In an article for the New York Review of Books, Alberto Manguel investigates the significance of dogs, especially in the context of insults, in Dante’s Inferno. What does it mean to be dubbed a dog by Dante?
The article, “Dante’s Dogs”, is adapted from a part of Manguel’s recent book, Curiosity (2015).
“Angry, greedy, savage, mad, cruel: these are the qualities that Dante seems to see in dogs and applies to the inhabitants of Hell. To call a person a ‘dog’ is a common and uninspired insult in almost every language, including, of course, the Italian spoken in Dante’s thirteenth- and fourteenth-century Tuscany. But mere commonplaces are absent in Dante: when he uses an ordinary expression, it no longer reads as ordinary. The dogs in the Commedia carry connotations other than the merely insulting, but overriding them all is the suggestion of something infamous and despicable. This relentlessness demands a question.” —The New York Review of Books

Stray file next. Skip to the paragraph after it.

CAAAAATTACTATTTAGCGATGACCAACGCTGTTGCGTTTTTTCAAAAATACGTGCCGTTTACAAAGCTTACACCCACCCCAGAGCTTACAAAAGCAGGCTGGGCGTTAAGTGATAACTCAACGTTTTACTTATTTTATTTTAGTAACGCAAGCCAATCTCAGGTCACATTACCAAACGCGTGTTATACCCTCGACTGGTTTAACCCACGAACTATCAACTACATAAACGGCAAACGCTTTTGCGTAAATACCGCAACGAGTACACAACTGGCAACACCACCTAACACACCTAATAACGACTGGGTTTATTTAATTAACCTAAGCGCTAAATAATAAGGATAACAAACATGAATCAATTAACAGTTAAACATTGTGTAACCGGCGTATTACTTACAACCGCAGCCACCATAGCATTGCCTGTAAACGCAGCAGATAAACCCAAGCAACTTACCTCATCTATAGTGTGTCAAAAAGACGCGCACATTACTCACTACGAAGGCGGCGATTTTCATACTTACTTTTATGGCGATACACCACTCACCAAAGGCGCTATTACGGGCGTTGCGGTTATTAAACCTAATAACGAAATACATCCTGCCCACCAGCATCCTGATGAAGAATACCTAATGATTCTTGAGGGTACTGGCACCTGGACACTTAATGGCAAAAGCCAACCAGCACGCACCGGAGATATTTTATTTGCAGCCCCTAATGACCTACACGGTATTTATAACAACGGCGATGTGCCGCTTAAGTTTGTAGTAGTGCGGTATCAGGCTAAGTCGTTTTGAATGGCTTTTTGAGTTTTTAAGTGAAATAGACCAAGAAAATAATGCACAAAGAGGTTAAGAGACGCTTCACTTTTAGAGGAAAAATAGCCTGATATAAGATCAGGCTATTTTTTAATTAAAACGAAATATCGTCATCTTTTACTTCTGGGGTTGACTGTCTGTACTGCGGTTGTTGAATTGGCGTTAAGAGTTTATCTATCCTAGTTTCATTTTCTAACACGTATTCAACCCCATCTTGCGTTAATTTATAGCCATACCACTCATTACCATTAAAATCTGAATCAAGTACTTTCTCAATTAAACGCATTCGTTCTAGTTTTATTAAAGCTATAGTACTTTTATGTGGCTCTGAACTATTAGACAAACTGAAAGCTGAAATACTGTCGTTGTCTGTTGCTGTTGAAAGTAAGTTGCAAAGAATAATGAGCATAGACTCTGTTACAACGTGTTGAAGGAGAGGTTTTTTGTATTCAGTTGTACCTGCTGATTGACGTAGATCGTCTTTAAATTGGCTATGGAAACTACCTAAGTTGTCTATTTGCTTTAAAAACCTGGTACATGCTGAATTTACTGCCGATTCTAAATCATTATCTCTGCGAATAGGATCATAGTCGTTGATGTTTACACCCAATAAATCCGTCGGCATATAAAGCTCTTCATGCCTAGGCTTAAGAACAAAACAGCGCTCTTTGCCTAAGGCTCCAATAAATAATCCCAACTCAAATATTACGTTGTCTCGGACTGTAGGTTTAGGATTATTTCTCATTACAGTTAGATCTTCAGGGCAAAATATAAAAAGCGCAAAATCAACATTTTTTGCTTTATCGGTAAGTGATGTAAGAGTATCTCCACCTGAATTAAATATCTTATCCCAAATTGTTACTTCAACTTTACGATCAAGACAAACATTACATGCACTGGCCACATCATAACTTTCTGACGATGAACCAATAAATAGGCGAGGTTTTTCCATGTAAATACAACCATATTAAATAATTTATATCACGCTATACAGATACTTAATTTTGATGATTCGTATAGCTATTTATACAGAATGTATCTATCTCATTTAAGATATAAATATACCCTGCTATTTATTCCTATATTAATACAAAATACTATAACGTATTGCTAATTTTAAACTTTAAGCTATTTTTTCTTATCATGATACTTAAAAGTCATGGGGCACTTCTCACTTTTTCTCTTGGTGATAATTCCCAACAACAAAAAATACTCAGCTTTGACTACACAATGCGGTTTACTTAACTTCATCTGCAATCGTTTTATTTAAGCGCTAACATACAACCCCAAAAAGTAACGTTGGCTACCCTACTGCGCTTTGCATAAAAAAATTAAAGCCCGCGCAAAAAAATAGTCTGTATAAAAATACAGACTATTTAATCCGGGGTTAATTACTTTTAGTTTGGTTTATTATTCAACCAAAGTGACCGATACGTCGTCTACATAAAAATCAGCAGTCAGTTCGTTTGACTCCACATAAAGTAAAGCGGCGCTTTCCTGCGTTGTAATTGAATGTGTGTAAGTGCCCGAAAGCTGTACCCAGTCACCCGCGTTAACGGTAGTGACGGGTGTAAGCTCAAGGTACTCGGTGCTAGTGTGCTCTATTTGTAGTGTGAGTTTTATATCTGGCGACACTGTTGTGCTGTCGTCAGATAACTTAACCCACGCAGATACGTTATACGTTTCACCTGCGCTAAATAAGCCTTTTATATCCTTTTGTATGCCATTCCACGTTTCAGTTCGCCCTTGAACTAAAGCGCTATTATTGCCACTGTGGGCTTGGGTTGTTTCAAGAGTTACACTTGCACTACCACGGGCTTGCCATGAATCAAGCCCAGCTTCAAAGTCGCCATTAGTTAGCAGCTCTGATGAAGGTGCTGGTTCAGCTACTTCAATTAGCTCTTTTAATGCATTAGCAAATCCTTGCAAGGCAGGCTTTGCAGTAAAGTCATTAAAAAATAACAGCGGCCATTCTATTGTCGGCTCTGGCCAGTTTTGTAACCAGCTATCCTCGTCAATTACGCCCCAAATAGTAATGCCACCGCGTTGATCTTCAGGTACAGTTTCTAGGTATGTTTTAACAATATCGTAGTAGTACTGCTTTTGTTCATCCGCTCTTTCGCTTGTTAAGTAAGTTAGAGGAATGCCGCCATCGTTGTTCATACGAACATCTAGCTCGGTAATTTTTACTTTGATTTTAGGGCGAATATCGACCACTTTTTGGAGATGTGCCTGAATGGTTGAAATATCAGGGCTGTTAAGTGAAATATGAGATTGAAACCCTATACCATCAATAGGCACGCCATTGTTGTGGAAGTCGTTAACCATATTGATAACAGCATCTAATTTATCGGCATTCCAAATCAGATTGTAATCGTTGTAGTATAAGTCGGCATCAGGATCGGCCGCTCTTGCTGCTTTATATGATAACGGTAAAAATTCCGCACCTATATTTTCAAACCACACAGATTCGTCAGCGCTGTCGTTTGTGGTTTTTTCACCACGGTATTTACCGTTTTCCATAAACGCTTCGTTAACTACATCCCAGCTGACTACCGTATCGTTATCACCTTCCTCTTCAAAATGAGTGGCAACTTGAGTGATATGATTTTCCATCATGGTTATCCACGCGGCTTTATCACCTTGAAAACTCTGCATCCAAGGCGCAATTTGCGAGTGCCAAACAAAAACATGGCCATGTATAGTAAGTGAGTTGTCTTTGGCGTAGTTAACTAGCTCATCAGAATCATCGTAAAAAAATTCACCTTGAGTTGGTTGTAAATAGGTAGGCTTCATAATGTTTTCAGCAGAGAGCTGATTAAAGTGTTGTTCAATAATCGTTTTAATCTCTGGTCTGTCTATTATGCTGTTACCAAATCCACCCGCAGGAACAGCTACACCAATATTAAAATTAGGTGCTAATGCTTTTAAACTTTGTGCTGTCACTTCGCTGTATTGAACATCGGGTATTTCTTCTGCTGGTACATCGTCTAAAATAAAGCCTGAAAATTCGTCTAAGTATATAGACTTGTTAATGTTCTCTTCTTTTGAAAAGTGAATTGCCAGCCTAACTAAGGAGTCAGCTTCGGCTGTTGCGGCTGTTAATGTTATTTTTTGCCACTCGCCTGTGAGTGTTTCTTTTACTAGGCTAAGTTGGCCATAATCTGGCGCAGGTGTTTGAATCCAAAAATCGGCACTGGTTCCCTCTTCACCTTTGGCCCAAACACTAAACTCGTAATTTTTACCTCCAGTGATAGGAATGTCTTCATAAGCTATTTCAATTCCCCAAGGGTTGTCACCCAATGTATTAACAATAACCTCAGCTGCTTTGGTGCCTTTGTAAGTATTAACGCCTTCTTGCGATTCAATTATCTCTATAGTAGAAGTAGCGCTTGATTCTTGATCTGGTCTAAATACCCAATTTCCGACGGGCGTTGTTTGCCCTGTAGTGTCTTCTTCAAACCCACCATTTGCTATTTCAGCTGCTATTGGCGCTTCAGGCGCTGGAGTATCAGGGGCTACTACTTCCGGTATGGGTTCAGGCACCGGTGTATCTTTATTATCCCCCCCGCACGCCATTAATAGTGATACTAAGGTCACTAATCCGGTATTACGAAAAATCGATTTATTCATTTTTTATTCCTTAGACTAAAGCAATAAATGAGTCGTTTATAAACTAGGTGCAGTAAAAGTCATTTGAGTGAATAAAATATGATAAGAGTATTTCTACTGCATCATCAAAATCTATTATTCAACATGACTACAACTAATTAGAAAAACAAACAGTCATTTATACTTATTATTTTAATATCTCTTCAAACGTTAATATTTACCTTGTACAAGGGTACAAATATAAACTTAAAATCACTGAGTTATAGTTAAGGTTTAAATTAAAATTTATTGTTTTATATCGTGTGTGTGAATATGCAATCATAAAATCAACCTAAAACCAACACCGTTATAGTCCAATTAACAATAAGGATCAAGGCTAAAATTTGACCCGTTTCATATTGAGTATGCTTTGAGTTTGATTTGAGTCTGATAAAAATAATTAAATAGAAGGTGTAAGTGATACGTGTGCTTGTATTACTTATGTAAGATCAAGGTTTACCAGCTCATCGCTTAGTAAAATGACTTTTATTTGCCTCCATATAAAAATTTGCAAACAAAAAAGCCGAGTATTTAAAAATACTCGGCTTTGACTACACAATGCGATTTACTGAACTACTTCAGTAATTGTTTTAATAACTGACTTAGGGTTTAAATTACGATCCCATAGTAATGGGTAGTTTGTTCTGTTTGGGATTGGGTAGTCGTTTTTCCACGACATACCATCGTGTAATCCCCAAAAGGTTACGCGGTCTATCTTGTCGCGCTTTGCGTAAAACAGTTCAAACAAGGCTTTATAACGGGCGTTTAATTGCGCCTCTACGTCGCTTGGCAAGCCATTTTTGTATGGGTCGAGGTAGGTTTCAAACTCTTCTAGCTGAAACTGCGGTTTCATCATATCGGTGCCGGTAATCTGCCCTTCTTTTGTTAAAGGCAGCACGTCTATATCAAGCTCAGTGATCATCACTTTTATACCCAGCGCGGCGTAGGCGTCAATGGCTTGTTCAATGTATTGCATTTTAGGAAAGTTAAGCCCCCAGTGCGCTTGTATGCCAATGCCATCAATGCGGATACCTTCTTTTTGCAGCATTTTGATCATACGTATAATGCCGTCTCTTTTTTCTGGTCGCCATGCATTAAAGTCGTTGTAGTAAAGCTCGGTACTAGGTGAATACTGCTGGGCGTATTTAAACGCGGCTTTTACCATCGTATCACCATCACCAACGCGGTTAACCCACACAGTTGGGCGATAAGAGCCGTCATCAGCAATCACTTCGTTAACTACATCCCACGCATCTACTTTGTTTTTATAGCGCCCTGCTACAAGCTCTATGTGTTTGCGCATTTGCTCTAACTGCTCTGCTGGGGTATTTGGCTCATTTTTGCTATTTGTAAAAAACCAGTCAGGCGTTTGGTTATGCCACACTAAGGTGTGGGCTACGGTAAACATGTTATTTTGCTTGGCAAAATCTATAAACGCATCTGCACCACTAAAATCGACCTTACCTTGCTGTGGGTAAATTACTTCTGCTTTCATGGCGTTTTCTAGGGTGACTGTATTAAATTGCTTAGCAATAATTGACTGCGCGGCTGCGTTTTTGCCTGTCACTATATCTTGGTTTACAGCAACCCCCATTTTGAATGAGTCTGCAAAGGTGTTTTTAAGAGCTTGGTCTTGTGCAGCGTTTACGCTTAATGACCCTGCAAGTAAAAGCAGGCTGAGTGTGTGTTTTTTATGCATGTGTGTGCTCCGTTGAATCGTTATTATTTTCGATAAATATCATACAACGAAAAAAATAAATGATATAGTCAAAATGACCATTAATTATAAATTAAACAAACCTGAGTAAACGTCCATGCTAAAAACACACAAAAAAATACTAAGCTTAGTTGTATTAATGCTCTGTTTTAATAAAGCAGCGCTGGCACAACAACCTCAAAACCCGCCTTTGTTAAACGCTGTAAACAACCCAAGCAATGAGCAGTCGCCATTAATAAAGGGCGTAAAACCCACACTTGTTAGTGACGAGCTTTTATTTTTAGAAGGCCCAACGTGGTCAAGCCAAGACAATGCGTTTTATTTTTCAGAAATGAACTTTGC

Contributed by Pamela Montanaro